The arrival of the 18th annual Hamptons International Film Festival this week—the first films will be shown next Thursday, October 7, and the event continues through Columbus Day, October 11—coincides with the first round of the Major League Baseball playoffs. So perhaps this analogy is especially appropriate: The festival does not have a weak hitter in the lineup.
Apparently, after nearly two decades, the festival is able to attract the top-tier studio and independent films that previously would have bypassed the Hamptons in favor of such venerable festivals as those in Toronto and New York City.
“More so than ever before, we’re being sought out as a festival that filmmakers want to be in to showcase their latest work,” said David Nugent, HIFF’s director of programming. “Yes, we still have to seek films and sometimes compete for them, but increasingly we’re showing films that attract a lot of attention during the awards season.”
According to Karen Arikian, the festival’s executive director, “This time of year really is the beginning of the awards season that leads right into the Golden Globes and the Academy Awards in winter. I think because there are quite a few members of the academy who live in the Hamptons, that is another reason why the Hamptons International Film Festival’s profile has risen. And, of course, the quality of the films.”
Filmmakers approaching HIFF might make the life of a program director a little easier, but there is still plenty of heavy lifting—especially of the eyelids—to do throughout the year leading to October. Mr. Nugent said that he watches hundreds of movies, short documentaries to full-length features and everything in between.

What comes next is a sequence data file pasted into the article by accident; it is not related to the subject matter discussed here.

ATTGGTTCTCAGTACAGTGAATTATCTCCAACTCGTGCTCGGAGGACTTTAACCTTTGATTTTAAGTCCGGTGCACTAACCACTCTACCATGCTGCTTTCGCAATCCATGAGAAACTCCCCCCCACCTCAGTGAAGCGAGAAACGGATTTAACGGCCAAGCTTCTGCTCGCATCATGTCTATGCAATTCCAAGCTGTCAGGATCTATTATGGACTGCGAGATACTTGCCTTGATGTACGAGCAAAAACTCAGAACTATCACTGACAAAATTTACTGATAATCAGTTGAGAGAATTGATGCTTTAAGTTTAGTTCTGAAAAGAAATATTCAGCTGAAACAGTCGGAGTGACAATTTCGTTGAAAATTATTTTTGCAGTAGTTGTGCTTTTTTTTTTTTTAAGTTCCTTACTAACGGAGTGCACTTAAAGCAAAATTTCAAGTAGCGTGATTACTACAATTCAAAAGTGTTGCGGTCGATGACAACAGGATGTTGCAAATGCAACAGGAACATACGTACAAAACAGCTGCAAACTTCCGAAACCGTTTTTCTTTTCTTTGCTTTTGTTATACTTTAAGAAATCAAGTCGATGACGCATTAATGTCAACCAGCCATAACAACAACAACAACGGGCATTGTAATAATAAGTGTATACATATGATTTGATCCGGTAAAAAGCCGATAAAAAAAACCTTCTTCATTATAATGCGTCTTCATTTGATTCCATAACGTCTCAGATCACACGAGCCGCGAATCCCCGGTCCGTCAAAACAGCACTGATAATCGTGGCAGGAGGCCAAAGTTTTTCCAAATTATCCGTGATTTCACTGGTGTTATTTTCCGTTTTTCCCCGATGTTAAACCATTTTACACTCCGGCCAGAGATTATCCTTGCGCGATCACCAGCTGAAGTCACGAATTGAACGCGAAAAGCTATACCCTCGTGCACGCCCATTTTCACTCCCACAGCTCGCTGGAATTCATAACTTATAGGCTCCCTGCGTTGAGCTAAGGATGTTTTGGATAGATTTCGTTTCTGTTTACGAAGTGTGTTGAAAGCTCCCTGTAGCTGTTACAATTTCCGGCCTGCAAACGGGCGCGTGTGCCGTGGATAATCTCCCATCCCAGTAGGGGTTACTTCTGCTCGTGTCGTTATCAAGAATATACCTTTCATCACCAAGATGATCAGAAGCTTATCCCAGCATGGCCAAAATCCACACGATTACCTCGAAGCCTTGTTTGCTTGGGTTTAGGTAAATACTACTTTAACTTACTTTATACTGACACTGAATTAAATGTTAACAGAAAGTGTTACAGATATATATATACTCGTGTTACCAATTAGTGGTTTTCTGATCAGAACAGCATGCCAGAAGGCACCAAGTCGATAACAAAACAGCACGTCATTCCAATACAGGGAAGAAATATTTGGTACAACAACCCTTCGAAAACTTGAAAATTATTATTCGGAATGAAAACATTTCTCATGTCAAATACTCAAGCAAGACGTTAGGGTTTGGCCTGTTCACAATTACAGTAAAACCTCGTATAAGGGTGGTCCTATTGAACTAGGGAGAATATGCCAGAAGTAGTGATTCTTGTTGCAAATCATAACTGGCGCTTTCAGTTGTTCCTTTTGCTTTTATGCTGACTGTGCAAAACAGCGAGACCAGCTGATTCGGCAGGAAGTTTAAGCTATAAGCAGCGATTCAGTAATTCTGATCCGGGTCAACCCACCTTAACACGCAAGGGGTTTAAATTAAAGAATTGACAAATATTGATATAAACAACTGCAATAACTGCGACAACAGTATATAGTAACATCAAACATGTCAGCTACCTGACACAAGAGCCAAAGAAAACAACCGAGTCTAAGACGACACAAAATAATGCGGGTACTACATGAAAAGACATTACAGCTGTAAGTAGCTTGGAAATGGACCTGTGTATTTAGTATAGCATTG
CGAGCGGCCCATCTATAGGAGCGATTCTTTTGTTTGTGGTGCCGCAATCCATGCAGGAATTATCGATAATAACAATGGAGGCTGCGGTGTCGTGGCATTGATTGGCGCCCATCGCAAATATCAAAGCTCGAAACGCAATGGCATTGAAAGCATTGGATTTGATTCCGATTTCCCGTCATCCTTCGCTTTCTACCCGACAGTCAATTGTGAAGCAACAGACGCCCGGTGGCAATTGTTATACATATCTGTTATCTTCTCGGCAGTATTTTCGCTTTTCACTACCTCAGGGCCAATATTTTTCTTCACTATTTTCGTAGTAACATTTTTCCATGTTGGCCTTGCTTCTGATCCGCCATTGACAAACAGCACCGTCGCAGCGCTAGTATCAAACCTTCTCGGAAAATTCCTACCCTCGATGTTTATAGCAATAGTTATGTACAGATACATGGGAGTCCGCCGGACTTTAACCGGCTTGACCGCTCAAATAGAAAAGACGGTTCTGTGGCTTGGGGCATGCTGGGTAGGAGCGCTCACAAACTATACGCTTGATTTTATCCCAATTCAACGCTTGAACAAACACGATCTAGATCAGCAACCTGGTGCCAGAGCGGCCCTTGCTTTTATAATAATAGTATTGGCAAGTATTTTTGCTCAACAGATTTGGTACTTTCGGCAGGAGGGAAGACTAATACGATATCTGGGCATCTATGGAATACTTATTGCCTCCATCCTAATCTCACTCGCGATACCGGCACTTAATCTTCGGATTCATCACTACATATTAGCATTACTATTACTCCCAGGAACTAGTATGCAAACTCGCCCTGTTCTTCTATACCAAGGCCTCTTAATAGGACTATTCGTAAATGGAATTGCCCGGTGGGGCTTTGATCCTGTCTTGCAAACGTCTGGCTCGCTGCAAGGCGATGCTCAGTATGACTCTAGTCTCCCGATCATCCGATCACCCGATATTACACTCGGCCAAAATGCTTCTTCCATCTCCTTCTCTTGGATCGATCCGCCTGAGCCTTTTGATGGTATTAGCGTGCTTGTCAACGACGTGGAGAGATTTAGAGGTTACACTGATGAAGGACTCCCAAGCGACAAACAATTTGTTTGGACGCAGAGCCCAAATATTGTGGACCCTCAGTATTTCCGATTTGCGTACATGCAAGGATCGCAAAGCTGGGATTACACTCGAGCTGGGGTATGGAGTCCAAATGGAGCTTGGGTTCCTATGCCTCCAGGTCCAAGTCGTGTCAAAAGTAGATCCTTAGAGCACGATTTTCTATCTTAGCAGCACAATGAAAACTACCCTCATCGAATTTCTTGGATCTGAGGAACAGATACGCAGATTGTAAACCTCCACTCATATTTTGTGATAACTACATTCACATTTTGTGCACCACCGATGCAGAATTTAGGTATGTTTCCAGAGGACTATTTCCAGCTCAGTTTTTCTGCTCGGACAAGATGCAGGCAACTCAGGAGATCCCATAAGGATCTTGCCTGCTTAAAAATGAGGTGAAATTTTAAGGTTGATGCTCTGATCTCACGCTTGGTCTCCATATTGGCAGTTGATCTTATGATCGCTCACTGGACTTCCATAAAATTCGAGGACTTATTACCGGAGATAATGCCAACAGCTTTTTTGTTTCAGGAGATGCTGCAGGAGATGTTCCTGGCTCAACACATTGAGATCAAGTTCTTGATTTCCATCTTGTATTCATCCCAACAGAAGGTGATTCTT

This year’s array of films demonstrates that his marathon viewing has not been in vain.
The opening night film on October 7, with showings at 7 and 7:30 p.m. at East Hampton’s Guild Hall, is “Barney’s Version,” directed by Richard J. Lewis, with a strong cast that includes Paul Giamatti, Dustin Hoffman, and Minnie Driver. It is based on Mordechai Richler’s comic novel about a Jewish TV producer in Montreal who is forced to review his life, which includes relationships with three wives.
The closing film, “Black Swan,” showing on Sunday, October 10, at 9.15 p.m. and Monday, October 11, at 2:30 p.m., both times at the UA Cinema in East Hampton, is eagerly anticipated at HIFF because it has been a hit at festivals elsewhere, and there is already “buzz” about its star, Natalie Portman, being on the short list for a Best Actress Oscar. She portrays a ballet dancer whose personality is divided between two very difficult roles. The film also stars Wynona Ryder and is directed by Darren Aronofsky, who found success recently with “The Wrestler,” which marked the comeback of Mickey Rourke.
Other highlights of the festival next week include “The Debt” with Helen Mirren, an espionage tale directed by John Madden, who had previously lensed “Shakespeare In Love”; “The King’s Speech,” about Great Britain’s royal family in 1925, with a director’s dream cast of Colin Firth, Geoffrey Rush, Helena Bonham Carter, and Guy Pearce; “127 Hours,” with James Franco, made by Danny Boyle, who is the reigning Academy Award-winner for Best Directing for “Slumlord Millionaire”; “Casino Jack,” with Kevin Spacey, about the corrupt lobbyist Jack Abramoff; “The Company Men,” directed by John Wells, who gave us the TV shows “ER” and “The West Wing,” starring Ben Affleck, Tommy Lee Jones, and Kevin Costner; and “Wild Target,” with Bill Nighy—the main villain in “Pirates of the Caribbean”—starring as a professional assassin with mother issues.